Crofts: Higher Education Trains Americans To Be Silent And Intolerant

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Crofts: Higher Education Trains Americans To Be Silent And Intolerant

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By Porter Crofts

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The higher education system has failed the American people in many ways. University campuses in particular have added to the breakdown of tolerance and conversation in the United States through their lack of political diversity among professors and their failure to properly educate students on the fundamental rights, principles and liberty that makes America the envy of the world.

In a time where more high school graduates are going to college than ever before, you might expect that more education would lead to increased tolerance and less political polarization, but that is not the case. One explanation may be that professors are increasingly becoming more liberal, with Democratic professors outnumbering Republican professors 10:1 on college campuses across the United States. This disproportional ideological skew has a negative impact on campuses — it does not create tolerance when students are exposed to only one perspective. Instead, it puts a handicap on the way students think.

On college campuses, you will often see protests against speakers, marches demanding a ban on guns and social justice warriors who divide students based on their identity. For some reason, these students are not educated on the basic rights of free speech. Some chants and signs argue that “Hate Speech isn’t Free Speech,” but this statement alone shows the lack of First Amendment education these students have had. In reality, hate speech is free speech, and it is protected by the First Amendment. Students have no problem exercising their First Amendment rights by protesting, marching and boycotting, but many still don’t know how to defend it.

Whether at the University of California Berkeley, where over 1,500 students rioted against Milo Yiannopoulos, preventing him from speaking, causing over $100,000 in damage to the campus and injuring six people, or right here at the University of Utah, where a speech by Ben Shapiro was also met with protests, the common theme is that students are incapable of hearing a viewpoint that does not line up with their ideology.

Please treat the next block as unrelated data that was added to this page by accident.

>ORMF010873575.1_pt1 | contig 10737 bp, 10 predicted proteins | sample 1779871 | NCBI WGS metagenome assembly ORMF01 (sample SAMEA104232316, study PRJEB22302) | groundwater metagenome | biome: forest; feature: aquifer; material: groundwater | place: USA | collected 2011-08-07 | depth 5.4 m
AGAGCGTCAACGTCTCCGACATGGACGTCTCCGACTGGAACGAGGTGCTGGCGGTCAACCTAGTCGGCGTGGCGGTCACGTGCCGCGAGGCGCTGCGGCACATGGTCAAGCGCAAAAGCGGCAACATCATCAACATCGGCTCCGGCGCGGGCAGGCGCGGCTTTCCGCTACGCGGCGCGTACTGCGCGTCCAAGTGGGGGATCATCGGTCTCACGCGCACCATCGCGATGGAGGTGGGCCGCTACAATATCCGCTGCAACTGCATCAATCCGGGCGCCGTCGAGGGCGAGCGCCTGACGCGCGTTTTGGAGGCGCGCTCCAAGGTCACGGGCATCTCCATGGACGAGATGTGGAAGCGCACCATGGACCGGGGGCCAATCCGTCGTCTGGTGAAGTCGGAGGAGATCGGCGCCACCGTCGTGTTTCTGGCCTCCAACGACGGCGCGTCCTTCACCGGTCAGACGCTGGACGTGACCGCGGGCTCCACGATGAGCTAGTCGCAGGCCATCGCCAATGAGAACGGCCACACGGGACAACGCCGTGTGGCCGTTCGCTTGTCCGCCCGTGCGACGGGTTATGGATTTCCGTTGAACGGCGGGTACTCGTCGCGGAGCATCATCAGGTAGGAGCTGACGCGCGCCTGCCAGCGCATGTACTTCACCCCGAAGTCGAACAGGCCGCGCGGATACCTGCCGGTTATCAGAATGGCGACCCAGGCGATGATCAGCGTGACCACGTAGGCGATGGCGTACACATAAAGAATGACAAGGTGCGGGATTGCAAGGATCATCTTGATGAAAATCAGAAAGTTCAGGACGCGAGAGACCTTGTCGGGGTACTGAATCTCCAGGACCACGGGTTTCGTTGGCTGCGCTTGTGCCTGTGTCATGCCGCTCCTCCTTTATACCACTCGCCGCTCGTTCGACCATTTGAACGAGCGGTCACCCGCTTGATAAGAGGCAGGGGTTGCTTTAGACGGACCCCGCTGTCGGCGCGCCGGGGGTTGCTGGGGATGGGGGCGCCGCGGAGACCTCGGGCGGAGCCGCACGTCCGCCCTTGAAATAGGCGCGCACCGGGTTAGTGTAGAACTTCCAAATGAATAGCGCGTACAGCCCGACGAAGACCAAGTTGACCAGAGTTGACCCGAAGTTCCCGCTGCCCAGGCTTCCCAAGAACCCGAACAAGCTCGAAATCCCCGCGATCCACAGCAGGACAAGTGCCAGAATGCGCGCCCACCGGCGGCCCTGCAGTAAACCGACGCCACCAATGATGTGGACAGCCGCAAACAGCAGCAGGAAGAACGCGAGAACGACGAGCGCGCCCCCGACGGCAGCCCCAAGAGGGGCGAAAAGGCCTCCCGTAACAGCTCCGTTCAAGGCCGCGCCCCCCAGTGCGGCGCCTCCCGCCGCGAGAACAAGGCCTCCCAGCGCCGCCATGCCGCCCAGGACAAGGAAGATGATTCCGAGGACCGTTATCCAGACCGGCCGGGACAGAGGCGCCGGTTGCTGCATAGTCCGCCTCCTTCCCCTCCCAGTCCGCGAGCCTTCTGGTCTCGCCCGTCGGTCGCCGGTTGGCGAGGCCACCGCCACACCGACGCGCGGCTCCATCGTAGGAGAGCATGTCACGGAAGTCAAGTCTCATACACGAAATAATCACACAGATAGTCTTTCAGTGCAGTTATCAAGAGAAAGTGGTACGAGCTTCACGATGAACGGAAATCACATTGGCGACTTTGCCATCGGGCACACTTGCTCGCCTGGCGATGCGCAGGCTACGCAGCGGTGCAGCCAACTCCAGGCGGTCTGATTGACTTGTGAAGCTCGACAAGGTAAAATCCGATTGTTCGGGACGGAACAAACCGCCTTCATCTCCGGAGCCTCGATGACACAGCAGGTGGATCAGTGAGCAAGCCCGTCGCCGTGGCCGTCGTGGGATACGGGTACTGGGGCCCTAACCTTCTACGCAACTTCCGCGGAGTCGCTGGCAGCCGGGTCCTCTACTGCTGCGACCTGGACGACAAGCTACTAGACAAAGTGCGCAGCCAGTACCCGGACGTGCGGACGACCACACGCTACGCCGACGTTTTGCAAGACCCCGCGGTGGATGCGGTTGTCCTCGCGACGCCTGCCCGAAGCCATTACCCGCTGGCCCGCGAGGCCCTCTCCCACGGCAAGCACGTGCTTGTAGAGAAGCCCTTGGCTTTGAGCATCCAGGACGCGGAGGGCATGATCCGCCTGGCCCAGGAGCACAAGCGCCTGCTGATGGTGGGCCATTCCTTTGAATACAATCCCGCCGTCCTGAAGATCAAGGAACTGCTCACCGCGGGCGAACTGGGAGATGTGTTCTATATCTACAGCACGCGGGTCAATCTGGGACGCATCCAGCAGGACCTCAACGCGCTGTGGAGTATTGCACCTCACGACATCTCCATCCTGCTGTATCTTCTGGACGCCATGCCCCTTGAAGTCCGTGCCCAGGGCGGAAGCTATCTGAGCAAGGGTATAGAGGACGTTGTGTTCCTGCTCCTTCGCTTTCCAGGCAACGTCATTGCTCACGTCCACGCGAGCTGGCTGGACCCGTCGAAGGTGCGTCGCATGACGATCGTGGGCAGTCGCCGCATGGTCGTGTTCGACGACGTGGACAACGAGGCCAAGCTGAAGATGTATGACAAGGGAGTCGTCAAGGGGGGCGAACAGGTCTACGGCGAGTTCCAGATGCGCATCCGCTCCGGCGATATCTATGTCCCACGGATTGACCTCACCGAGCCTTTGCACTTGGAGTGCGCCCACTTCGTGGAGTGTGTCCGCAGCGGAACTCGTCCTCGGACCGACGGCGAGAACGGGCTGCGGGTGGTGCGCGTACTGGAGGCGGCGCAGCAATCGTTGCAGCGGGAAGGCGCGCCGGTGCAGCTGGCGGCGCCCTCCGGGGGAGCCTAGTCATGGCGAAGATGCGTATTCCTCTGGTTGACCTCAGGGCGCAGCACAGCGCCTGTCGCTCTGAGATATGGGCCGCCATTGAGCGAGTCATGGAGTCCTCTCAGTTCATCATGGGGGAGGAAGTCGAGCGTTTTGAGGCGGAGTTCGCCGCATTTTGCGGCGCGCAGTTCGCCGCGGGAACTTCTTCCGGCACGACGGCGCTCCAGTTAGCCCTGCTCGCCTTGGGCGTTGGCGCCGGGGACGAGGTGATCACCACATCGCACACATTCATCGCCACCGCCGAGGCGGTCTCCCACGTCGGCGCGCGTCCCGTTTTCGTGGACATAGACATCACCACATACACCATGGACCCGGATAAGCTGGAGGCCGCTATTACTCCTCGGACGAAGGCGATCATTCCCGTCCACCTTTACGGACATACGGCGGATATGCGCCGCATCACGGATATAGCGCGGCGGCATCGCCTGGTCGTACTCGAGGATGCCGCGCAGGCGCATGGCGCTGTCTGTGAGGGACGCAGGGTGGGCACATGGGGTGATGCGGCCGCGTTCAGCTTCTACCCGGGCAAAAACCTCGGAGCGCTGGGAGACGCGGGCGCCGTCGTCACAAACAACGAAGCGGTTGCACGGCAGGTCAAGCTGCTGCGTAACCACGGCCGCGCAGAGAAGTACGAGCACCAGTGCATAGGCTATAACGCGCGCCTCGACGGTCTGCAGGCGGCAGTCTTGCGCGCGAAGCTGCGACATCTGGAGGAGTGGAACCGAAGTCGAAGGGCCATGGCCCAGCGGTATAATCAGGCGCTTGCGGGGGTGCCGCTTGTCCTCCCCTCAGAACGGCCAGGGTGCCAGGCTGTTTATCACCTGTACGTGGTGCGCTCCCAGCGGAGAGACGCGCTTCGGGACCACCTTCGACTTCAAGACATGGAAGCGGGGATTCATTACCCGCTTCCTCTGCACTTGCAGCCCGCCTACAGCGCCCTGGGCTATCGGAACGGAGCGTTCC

The unfortunate reality is that this lack of education is not limited to free speech but to a whole host of issues. There are articles, tweets and marches demanding that guns be banned and taken off the streets, as if these activists do not know that the right to bear arms exists. Campuses across America have diversity and equity centers that do nothing but divide students based on skin color and identity, things nobody can choose. The truth is, universities have pushed political correctness and preached diversity and tolerance but have done very little to make a positive and meaningful impact on society.

In many ways, I don’t blame the students I blame the education system and universities who employ educators who consistently fail to teach the basic rights of American citizens. It’s not as if professors are apolitical or don’t talk about local, national or global issues. They do. What many professors don’t do is take the time to explain why attempting to stop a speaker from exercising their First Amendment rights is anti-American and intolerant toward opinions you don’t agree with. The effect of political correctness in education translates directly to other arenas.

How can students be expected to handle the complexities of society when they are not exposed to “offensive” or “different” viewpoints in the classroom based on the fear of hurting someone else’s feelings?

A study by the Cato Institute found that 71% of Americans believe that political correctness has silenced important discussions that our society needs to have. The same study showed that 58% of people feel the political climate prevents them from saying things they believe. Many people I know including myself feel that the climate on campus and within society has kept them from expressing the things they feel to be true. People are scared that they will be treated differently or “de-friended” for sharing their opinions.

If you have paid any attention to our current political and social climate, or even browsed Twitter for more than a few minutes, you can see that America is polarized. We are living in a time with no sense of tolerance for the other side and if you disagree with someone’s point of view, you must be a bad person. If you voted for Trump, the only explanation is that you are a racist, and if you vote for a Democrat, you must be a socialist. The byproduct of this cultural shift is that society is deaf and America that is silenced. If you wonder why we are living in such a crazy time, you don’t have to look further than these failures of higher education.

 

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@PorterCrofts